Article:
- babbitt, irving,
- babbitt, milton,
- babbling brook,
- babcock test,
- babe in arms
Origin of babbling
verb (used without object), bab·bled, bab·bling.
verb (used with object), bab·bled, bab·bling.
Origin of babble
Examples from the Web for babbling
Language was no barrier; just about every tongue on the planet was babbling away, caught up in the elaborate mystique of a cult.
I realize now that I spoke to her in paragraphs, babbling on and on, while she talked sparingly but concisely.Marilyn and Me: On the 50th Anniversary of Monroe’s Death|Lawrence Schiller|August 5, 2012|DAILY BEAST
Children splash around in the babbling river where the infection began, women washing and bathing on rocks in the sun.United Nations Still Denies its Troops Brought Cholera to Haiti|Jonathan M. Katz|April 4, 2012|DAILY BEAST
There was no babbling brook in the background—just the sound of New York traffic.
She was very small, as thin and light as thistle-down, ill-dressed, and as communicative as a babbling child.Robert Elsmere|Mrs. Humphry Ward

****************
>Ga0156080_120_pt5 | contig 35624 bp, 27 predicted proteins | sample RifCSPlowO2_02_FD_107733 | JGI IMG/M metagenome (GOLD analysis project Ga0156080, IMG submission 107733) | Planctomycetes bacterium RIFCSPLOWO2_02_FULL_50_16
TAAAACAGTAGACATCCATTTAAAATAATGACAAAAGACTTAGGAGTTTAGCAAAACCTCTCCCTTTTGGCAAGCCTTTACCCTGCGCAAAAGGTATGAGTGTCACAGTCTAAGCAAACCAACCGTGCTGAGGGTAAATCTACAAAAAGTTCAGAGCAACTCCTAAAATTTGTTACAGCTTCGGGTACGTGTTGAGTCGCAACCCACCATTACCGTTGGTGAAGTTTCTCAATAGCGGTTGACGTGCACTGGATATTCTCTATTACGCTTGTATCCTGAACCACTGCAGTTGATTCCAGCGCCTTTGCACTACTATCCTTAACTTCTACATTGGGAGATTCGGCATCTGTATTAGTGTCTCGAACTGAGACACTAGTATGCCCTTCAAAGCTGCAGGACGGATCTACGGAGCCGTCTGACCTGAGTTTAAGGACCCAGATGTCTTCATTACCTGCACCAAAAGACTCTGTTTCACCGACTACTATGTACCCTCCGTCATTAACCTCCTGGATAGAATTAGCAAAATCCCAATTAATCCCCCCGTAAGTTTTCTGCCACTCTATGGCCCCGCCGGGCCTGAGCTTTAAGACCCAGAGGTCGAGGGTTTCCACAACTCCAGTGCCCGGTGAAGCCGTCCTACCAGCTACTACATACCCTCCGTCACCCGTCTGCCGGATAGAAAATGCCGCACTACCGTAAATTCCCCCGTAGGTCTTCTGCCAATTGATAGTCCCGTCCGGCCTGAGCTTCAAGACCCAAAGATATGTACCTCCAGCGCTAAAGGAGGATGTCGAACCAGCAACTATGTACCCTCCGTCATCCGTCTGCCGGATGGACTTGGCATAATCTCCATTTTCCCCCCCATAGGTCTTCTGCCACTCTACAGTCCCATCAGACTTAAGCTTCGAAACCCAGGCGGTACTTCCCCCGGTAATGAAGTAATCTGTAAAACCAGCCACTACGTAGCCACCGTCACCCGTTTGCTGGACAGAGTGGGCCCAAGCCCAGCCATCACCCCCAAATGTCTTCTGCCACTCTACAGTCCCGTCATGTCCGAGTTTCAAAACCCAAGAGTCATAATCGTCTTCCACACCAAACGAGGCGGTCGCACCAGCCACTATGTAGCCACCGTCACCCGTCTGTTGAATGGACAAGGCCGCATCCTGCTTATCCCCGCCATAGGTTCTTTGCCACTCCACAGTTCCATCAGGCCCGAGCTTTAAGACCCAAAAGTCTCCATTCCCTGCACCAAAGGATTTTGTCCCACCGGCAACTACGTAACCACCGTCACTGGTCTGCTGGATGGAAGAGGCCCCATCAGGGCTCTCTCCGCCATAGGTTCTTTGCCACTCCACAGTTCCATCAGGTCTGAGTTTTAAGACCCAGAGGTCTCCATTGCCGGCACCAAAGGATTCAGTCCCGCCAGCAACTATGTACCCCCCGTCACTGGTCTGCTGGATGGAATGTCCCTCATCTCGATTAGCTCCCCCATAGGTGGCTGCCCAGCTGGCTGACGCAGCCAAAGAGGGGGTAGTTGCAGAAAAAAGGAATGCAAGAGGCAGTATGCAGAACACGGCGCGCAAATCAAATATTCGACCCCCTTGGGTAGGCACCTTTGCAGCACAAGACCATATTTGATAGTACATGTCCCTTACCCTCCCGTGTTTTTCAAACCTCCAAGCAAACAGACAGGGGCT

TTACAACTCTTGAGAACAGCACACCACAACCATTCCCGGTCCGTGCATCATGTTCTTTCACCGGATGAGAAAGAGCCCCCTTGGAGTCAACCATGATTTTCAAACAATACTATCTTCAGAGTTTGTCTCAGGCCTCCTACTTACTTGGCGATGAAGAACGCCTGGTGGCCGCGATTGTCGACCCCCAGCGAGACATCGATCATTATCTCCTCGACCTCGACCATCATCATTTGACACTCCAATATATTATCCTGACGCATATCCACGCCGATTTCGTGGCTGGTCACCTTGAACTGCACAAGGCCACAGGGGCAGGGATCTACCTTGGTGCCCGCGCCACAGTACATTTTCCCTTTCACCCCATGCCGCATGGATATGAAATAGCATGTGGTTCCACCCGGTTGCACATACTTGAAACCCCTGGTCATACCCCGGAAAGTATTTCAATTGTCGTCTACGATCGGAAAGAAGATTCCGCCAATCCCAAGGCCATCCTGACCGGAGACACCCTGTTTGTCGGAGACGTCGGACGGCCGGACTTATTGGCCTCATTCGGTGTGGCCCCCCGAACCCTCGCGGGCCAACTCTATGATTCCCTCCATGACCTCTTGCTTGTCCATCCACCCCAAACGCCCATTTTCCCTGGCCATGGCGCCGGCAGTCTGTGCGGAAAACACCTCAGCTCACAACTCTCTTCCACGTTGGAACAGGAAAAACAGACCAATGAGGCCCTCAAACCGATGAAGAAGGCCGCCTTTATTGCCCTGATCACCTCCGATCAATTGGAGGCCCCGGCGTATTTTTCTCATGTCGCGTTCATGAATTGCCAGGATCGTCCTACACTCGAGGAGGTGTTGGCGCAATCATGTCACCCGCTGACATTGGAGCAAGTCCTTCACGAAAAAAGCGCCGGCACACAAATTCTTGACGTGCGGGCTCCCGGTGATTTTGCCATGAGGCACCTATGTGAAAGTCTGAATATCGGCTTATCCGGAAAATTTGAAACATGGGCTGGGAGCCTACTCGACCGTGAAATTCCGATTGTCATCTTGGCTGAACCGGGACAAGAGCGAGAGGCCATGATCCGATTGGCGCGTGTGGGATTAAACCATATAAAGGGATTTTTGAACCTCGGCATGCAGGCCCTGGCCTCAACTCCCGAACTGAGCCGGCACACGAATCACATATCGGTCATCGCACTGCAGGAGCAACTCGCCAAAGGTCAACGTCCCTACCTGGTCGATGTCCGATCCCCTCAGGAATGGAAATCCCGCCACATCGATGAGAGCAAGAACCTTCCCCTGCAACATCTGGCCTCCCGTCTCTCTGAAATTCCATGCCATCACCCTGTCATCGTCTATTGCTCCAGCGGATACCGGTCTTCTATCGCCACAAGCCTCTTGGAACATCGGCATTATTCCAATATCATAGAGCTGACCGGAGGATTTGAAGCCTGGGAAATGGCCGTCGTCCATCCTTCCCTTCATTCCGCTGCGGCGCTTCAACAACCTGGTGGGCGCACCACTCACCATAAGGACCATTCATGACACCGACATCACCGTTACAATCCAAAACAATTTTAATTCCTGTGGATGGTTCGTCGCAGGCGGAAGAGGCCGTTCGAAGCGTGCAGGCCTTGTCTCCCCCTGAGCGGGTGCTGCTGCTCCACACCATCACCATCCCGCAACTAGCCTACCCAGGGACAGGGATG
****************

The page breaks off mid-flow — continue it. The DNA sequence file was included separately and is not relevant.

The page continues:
"The babbling of a race in its infancy," it is said by the pandits of the Western world.Avatras|Annie Besant
And Mr. Dingwell's babbling went on, but too indistinctly to be unravelled.The Tenants of Malory|Joseph Sheridan Le Fanu
Comparative quiet only, for the players were babbling among themselves, living the game over again.Andy at Yale|Roy Eliot Stokes
The young people did not obey the old man; they thought that he was not using sense, but just babbling in old man's fashion.
Word Origin for babble
mid-13c., babeln "to prattle, chatter," akin to other Western European words for stammering and prattling (cf. Swedish babbla, Old French babillier) attested from the same era, some of which probably were borrowed from others, but etymologists cannot now determine which were original. Probably imitative of baby-talk, in any case (cf. Latin babulus "babbler," Greek barbaros "non-Greek-speaking"). "No direct connexion with Babel can be traced; though association with that may have affected the senses" [OED]. Meaning "to repeat oneself incoherently, speak foolishly" is attested from c.1400. Related: Babbled; babbling.
"idle talk," c.1500, from babble (v.). In 16c., commonly in reduplicated form bibble-babble.